BLM begins seizing cattle
RENO, Nev. (AP) -- Tensions bubbled over on the range in a turf battle that has been simmering for decades over one of the icons of the American West and scant forage on arid, high desert lands from Nevada to Wyoming.
With the presence of wild horses continuing to pit animal advocates against ranchers, the U.S. Bureau of Land Management, which is caught in the middle, on Saturday began seizing hundreds of cattle from a longtime rancher that it says are trespassing on public land in southern Nevada.
The action came a day after the agency agreed to remove horses from the range in southwest Utah after Iron County commissioners threatened to take matters in their own hands.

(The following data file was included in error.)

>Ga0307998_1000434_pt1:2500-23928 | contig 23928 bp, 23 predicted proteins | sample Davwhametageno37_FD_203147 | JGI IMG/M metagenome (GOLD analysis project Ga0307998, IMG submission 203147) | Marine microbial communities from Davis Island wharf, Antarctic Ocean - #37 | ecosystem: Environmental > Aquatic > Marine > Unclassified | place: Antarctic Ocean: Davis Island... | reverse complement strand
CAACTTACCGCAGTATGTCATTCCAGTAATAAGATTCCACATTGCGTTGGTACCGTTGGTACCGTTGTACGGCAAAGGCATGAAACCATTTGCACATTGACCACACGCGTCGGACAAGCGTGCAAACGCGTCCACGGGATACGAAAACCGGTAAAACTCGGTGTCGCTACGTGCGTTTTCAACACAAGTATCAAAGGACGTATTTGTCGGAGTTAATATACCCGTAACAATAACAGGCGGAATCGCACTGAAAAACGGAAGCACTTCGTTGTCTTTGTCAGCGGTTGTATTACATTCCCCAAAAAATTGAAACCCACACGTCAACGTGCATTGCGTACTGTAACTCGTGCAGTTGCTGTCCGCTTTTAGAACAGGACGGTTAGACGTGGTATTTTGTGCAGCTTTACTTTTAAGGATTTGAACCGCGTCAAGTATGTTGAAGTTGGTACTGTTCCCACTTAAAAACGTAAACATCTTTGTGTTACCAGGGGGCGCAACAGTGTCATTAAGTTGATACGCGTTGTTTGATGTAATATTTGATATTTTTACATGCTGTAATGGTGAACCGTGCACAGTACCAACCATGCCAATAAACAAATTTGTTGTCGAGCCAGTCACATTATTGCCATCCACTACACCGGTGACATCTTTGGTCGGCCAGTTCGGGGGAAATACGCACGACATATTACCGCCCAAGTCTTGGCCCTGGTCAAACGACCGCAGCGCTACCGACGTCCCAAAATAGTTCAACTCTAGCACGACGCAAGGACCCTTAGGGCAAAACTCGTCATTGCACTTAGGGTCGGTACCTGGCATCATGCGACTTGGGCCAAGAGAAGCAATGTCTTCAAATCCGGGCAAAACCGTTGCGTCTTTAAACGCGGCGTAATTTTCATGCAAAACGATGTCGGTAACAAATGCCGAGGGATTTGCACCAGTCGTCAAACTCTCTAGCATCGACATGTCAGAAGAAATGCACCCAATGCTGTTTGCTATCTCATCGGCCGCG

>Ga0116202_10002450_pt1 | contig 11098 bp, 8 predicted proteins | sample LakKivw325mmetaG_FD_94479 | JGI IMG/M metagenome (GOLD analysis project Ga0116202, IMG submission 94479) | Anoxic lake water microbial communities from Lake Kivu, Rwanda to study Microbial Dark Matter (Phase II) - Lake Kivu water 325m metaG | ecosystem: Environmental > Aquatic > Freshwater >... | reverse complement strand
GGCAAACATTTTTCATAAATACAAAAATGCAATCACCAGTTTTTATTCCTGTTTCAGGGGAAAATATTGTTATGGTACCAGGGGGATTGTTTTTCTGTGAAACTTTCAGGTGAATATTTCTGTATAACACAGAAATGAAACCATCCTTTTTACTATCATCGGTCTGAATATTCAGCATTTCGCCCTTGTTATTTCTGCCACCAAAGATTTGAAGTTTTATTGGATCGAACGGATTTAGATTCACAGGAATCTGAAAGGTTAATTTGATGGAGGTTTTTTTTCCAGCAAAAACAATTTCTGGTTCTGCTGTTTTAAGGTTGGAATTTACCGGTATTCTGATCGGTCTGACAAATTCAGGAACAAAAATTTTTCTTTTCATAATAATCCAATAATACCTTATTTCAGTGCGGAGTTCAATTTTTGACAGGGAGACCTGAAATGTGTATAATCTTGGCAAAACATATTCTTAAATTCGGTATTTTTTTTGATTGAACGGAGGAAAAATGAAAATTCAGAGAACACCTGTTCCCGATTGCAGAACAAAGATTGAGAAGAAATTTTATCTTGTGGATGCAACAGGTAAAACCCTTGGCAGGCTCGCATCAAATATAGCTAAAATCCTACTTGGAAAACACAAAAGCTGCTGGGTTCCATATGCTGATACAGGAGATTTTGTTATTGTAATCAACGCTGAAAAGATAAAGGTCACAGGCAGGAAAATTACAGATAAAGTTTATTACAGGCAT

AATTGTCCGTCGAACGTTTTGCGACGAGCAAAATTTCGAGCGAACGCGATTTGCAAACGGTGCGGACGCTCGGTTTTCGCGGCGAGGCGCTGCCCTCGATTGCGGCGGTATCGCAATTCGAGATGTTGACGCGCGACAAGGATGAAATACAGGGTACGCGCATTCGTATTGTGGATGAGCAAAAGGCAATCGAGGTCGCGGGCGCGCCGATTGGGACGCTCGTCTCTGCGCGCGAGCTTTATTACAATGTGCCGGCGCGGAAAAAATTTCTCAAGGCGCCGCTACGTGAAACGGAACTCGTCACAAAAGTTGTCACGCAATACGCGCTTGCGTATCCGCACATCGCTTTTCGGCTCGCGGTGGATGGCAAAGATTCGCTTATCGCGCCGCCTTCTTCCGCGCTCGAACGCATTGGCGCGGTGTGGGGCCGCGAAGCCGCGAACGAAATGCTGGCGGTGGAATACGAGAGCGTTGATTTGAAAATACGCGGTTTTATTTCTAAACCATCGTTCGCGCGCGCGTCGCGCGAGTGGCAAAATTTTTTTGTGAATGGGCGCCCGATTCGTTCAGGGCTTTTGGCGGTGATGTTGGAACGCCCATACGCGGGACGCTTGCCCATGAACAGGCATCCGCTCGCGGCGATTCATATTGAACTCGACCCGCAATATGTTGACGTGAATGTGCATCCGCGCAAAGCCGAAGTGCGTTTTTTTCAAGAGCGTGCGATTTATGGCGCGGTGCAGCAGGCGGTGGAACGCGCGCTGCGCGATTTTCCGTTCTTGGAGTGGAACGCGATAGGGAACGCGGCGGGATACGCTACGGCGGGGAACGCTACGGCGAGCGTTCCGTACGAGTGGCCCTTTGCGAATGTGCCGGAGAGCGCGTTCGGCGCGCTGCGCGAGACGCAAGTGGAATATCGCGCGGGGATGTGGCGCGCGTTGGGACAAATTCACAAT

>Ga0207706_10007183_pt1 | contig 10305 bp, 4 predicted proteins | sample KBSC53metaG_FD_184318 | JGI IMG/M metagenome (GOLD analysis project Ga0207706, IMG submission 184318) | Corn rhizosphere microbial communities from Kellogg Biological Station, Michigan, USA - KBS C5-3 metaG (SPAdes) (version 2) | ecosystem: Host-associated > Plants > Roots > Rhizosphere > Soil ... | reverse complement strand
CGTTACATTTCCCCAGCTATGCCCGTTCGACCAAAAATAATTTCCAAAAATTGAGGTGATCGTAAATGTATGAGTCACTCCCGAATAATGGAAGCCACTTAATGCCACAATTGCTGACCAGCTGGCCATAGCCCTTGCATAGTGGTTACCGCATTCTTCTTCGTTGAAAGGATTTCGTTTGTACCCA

Wild-horse protection advocates say the government is rounding up too many mustangs while allowing livestock to feed at taxpayer expense on the same rangeland scientists say is being overgrazed.
Ranchers say the government refuses to gather enough horses in the herds that double in size every five years while moving to confiscate cattle on lands where their ancestors have operated for more than a century.